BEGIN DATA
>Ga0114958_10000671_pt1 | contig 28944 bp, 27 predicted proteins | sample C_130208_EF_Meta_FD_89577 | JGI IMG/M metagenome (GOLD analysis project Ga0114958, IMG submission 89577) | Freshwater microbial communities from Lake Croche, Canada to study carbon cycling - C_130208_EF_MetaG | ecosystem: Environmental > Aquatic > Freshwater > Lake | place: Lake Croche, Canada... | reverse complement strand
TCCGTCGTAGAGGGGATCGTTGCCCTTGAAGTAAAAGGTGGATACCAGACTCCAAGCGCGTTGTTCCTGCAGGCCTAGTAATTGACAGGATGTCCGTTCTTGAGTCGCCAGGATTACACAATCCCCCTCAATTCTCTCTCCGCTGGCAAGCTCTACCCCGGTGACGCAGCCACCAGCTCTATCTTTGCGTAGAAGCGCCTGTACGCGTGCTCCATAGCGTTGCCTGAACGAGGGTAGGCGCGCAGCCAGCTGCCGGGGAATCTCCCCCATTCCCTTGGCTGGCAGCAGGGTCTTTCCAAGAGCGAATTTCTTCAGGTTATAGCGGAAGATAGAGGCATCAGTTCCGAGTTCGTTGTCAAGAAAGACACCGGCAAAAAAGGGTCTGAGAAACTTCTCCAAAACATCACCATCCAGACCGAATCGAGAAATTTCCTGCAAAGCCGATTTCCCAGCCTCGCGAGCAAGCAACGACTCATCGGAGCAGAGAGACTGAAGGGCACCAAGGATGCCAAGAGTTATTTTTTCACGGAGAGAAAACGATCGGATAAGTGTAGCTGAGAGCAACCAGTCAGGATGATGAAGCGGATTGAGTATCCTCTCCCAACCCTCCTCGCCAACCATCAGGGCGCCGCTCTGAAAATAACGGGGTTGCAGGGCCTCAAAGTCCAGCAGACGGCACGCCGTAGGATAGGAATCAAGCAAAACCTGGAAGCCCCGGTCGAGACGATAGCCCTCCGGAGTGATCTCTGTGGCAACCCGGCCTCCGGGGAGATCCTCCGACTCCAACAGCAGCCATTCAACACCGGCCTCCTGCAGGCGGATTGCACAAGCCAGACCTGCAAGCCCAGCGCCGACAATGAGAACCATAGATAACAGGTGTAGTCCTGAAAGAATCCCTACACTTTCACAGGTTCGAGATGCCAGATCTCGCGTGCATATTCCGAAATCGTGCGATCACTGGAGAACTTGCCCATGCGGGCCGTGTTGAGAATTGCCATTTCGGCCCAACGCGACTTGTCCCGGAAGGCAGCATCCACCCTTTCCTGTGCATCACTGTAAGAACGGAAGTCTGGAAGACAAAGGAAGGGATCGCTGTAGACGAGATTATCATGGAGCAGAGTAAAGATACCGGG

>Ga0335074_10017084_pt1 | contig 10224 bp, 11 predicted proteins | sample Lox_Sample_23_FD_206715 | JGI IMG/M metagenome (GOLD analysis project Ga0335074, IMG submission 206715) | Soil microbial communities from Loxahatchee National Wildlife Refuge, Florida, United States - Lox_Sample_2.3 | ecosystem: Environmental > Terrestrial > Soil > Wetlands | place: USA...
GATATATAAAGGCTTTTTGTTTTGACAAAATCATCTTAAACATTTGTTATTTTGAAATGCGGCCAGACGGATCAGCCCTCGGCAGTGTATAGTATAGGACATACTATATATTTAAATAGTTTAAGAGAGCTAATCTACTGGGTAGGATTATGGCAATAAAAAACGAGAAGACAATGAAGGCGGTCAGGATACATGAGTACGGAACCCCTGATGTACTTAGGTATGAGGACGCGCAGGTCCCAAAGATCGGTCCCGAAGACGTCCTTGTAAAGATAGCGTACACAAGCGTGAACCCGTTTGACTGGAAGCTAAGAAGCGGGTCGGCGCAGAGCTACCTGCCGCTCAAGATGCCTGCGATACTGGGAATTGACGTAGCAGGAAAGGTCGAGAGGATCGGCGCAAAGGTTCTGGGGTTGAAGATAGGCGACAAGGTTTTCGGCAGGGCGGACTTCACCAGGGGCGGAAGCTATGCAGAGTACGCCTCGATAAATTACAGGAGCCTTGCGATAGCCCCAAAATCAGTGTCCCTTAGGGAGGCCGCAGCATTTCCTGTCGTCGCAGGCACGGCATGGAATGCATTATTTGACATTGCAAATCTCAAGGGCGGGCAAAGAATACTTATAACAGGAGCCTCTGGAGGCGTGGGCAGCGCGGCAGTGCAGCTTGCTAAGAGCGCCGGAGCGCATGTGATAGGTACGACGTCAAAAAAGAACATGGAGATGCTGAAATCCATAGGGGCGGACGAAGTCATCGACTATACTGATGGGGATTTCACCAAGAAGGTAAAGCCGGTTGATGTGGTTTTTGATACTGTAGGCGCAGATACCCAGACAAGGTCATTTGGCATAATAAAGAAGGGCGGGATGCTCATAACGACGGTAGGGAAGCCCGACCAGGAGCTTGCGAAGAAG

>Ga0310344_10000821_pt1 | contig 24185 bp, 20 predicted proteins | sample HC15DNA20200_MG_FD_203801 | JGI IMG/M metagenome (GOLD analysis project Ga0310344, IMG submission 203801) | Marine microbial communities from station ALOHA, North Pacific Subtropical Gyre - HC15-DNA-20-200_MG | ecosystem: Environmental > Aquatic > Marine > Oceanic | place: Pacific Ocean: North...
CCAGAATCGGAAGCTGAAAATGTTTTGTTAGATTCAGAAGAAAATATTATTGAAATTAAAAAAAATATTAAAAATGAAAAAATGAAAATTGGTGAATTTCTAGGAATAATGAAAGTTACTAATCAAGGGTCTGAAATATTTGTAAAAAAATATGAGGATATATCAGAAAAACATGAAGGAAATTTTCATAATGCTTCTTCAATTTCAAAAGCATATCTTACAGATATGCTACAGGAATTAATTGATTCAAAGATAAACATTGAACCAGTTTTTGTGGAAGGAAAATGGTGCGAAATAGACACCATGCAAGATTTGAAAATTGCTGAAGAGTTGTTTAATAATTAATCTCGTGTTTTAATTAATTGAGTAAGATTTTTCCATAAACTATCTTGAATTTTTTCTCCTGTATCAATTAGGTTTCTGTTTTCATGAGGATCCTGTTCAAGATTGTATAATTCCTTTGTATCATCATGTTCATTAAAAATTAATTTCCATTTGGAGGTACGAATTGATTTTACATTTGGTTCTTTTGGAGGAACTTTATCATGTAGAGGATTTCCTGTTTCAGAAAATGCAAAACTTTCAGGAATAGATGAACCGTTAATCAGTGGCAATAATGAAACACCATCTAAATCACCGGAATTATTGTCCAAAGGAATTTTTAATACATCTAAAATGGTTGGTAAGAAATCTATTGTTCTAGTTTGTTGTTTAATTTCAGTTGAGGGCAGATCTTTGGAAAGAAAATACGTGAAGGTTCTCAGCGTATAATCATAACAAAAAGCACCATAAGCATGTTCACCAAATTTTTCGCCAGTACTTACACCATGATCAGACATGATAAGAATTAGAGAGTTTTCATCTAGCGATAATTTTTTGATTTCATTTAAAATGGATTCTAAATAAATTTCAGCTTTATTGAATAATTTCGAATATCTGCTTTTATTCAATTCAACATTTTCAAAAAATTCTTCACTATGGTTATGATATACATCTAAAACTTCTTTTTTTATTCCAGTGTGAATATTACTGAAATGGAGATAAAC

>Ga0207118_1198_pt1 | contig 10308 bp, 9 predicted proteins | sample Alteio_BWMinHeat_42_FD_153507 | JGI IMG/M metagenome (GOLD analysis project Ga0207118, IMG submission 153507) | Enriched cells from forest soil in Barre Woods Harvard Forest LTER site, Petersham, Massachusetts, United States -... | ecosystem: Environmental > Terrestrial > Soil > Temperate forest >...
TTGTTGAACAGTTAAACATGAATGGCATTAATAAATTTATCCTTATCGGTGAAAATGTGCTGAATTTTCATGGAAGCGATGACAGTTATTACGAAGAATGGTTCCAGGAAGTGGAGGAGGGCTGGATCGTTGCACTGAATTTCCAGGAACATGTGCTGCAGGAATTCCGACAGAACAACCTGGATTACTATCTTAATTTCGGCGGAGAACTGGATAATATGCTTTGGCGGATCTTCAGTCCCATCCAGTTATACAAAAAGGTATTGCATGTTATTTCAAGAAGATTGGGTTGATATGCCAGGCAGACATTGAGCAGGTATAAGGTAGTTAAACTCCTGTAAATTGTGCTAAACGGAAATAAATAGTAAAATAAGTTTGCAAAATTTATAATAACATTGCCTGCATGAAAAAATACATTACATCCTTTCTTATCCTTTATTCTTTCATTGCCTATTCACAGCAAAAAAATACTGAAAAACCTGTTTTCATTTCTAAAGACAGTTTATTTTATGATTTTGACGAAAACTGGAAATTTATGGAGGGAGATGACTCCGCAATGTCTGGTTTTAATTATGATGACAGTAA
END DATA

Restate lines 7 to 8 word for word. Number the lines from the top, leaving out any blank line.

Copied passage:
>Ga0207118_1198_pt1 | contig 10308 bp, 9 predicted proteins | sample Alteio_BWMinHeat_42_FD_153507 | JGI IMG/M metagenome (GOLD analysis project Ga0207118, IMG submission 153507) | Enriched cells from forest soil in Barre Woods Harvard Forest LTER site, Petersham, Massachusetts, United States -... | ecosystem: Environmental > Terrestrial > Soil > Temperate forest >...
TTGTTGAACAGTTAAACATGAATGGCATTAATAAATTTATCCTTATCGGTGAAAATGTGCTGAATTTTCATGGAAGCGATGACAGTTATTACGAAGAATGGTTCCAGGAAGTGGAGGAGGGCTGGATCGTTGCACTGAATTTCCAGGAACATGTGCTGCAGGAATTCCGACAGAACAACCTGGATTACTATCTTAATTTCGGCGGAGAACTGGATAATATGCTTTGGCGGATCTTCAGTCCCATCCAGTTATACAAAAAGGTATTGCATGTTATTTCAAGAAGATTGGGTTGATATGCCAGGCAGACATTGAGCAGGTATAAGGTAGTTAAACTCCTGTAAATTGTGCTAAACGGAAATAAATAGTAAAATAAGTTTGCAAAATTTATAATAACATTGCCTGCATGAAAAAATACATTACATCCTTTCTTATCCTTTATTCTTTCATTGCCTATTCACAGCAAAAAAATACTGAAAAACCTGTTTTCATTTCTAAAGACAGTTTATTTTATGATTTTGACGAAAACTGGAAATTTATGGAGGGAGATGACTCCGCAATGTCTGGTTTTAATTATGATGACAGTAA